Letting Go of Self and Letting God In
In mid-March, I attended the Los Angeles Religious Education Congress, where St. Anthony Messenger Press introduced a new parish/school resource about the changes in the translation of the Mass. Part of our promotion included a large screen where the DVD–with yours truly as speaker–played on a continuous loop. I joked with customers that this was my Lenten penance, listening to myself for hours at a time!
There is a connection between our Lenten fasting and our own ego, our sense of self. We call it “self-denial” to give up some food or other legitimate pleasure. First and foremost, such a decision allows God to work. We set aside our own desires and make more room for God. The ego in itself isn’t bad–it’s part of us, after all. But so often we can be caught up in trying to control the world around us, letting our desires dictate our actions, that we are really saying, “It’s all about me!”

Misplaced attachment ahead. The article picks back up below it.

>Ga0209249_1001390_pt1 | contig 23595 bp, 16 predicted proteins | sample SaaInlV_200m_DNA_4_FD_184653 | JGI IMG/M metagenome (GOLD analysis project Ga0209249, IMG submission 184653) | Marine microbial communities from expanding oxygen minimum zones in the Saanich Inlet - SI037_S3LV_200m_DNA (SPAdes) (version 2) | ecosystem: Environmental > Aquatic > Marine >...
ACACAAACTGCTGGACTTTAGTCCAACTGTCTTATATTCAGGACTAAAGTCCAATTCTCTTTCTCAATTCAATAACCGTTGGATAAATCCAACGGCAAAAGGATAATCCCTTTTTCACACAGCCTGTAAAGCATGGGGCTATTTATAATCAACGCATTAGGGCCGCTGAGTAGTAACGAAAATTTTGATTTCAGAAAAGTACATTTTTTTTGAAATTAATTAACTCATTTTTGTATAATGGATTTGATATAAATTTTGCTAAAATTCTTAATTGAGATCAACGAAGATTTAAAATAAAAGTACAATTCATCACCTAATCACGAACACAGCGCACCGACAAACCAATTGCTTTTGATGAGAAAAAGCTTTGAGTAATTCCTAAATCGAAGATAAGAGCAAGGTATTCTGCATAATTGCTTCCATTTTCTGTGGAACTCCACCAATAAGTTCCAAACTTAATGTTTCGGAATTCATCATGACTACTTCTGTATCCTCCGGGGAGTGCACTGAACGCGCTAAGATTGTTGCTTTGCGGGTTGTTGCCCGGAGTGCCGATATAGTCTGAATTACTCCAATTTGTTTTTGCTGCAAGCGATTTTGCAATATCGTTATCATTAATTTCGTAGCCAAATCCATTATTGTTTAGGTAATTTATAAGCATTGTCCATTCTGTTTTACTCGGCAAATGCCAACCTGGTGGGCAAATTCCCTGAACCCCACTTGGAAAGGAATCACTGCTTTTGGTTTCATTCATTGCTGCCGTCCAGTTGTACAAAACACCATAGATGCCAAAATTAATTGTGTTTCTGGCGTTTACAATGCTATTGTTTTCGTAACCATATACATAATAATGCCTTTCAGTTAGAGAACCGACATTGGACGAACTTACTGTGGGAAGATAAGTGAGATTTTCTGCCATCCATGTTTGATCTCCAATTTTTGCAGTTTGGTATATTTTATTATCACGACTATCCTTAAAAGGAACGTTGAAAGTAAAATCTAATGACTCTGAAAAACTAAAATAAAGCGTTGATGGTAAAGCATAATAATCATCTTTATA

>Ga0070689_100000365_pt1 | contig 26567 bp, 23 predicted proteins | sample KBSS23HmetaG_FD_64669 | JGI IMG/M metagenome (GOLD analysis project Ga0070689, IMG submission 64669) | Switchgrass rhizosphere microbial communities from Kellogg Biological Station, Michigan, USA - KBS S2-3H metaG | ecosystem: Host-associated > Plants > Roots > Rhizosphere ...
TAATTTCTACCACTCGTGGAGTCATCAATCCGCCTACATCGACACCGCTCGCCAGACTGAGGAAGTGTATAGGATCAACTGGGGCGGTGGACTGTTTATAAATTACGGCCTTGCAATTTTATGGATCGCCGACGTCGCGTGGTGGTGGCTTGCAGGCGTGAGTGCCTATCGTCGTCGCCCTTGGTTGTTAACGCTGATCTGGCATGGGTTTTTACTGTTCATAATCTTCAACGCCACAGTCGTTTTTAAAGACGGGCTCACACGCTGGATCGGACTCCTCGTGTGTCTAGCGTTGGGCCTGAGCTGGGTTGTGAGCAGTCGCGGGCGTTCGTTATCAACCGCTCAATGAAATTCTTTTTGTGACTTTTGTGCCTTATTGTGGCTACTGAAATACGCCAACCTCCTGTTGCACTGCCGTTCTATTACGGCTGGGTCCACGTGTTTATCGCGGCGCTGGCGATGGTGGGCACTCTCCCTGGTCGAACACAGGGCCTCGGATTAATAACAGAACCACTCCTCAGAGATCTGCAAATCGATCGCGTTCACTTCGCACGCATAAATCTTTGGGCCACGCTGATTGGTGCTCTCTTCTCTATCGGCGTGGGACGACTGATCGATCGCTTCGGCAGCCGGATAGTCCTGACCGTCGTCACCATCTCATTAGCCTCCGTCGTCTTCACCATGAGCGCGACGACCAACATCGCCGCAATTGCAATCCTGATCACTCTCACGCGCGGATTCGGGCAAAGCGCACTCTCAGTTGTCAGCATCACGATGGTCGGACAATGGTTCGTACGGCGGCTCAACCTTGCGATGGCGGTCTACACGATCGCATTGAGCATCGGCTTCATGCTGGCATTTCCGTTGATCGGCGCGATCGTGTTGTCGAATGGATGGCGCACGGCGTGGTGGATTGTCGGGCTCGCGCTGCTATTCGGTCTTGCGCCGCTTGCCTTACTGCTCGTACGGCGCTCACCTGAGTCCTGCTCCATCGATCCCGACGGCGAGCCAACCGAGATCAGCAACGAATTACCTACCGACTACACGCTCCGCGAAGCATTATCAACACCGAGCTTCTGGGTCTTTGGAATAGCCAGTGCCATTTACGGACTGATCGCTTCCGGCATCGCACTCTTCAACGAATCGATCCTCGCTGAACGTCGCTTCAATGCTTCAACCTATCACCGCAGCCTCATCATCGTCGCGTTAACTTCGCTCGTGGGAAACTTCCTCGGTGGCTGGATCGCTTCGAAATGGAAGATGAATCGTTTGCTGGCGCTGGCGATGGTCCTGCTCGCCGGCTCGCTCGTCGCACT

Lenten sacrifice derails such an attitude. In the space that’s left, we can begin asking questions of ourselves and God. “Who am I?” and “Who is my God?” If we’ve substituted self for God, or turned some desire or pleasure into a “god,” then the act of self-denial can become a symbolic letting go. In that moment, God can begin to show us our true self.
At the L.A. Congress, I managed to “tune out” my own voice and image, as I spoke with the visitors to our booth. But I know there are many places in life where I need to take the next step and let God in. Lent is a great time to begin a practice that must continue throughout life.